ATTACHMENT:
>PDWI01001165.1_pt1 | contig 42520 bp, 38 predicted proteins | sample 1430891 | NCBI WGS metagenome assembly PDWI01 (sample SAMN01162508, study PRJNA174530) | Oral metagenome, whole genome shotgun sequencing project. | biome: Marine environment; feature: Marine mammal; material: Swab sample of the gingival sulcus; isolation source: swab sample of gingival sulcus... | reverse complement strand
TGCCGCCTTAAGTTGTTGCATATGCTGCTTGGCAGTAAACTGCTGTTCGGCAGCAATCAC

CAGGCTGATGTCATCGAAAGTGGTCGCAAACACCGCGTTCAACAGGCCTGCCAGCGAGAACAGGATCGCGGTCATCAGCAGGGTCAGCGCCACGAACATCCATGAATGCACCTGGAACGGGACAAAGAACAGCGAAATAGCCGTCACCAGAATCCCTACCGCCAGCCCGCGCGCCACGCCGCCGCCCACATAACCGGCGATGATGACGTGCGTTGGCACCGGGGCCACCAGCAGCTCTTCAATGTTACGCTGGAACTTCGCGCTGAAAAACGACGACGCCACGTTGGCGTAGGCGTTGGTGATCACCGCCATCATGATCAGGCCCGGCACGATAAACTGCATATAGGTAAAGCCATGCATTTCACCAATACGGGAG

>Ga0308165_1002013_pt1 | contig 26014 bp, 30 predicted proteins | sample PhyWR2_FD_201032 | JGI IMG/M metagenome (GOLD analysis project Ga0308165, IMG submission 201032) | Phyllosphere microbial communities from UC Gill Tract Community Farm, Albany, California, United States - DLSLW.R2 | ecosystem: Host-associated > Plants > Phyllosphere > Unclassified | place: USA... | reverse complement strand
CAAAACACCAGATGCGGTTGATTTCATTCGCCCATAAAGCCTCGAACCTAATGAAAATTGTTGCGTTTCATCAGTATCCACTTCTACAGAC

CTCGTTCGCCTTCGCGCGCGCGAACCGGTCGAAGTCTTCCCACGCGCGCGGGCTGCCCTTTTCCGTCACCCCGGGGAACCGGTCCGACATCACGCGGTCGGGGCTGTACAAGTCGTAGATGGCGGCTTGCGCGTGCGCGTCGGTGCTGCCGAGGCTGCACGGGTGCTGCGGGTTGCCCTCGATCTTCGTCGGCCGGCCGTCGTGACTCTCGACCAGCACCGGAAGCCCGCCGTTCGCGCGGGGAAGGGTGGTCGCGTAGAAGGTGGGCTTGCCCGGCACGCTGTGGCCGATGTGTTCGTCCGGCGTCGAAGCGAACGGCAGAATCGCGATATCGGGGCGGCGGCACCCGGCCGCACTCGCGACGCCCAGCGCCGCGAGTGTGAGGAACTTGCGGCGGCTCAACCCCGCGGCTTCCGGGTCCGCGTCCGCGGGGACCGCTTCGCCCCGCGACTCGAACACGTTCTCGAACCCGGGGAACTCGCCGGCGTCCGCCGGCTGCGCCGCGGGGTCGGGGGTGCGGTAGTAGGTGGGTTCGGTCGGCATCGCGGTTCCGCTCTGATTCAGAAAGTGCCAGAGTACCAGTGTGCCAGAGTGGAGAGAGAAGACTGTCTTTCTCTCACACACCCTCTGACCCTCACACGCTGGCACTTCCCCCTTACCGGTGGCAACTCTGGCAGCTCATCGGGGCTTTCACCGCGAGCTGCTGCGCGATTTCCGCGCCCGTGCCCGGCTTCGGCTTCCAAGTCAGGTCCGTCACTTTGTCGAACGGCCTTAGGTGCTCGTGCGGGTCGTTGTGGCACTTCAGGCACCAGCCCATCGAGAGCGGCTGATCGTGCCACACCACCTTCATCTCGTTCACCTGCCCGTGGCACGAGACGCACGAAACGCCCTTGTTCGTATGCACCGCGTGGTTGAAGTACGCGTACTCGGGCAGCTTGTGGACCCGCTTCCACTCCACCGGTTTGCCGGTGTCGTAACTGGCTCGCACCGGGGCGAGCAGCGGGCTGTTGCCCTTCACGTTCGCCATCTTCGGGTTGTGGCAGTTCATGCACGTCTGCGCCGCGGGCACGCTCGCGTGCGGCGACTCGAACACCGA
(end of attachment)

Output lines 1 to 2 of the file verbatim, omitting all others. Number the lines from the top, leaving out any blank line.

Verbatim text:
>PDWI01001165.1_pt1 | contig 42520 bp, 38 predicted proteins | sample 1430891 | NCBI WGS metagenome assembly PDWI01 (sample SAMN01162508, study PRJNA174530) | Oral metagenome, whole genome shotgun sequencing project. | biome: Marine environment; feature: Marine mammal; material: Swab sample of the gingival sulcus; isolation source: swab sample of gingival sulcus... | reverse complement strand
TGCCGCCTTAAGTTGTTGCATATGCTGCTTGGCAGTAAACTGCTGTTCGGCAGCAATCAC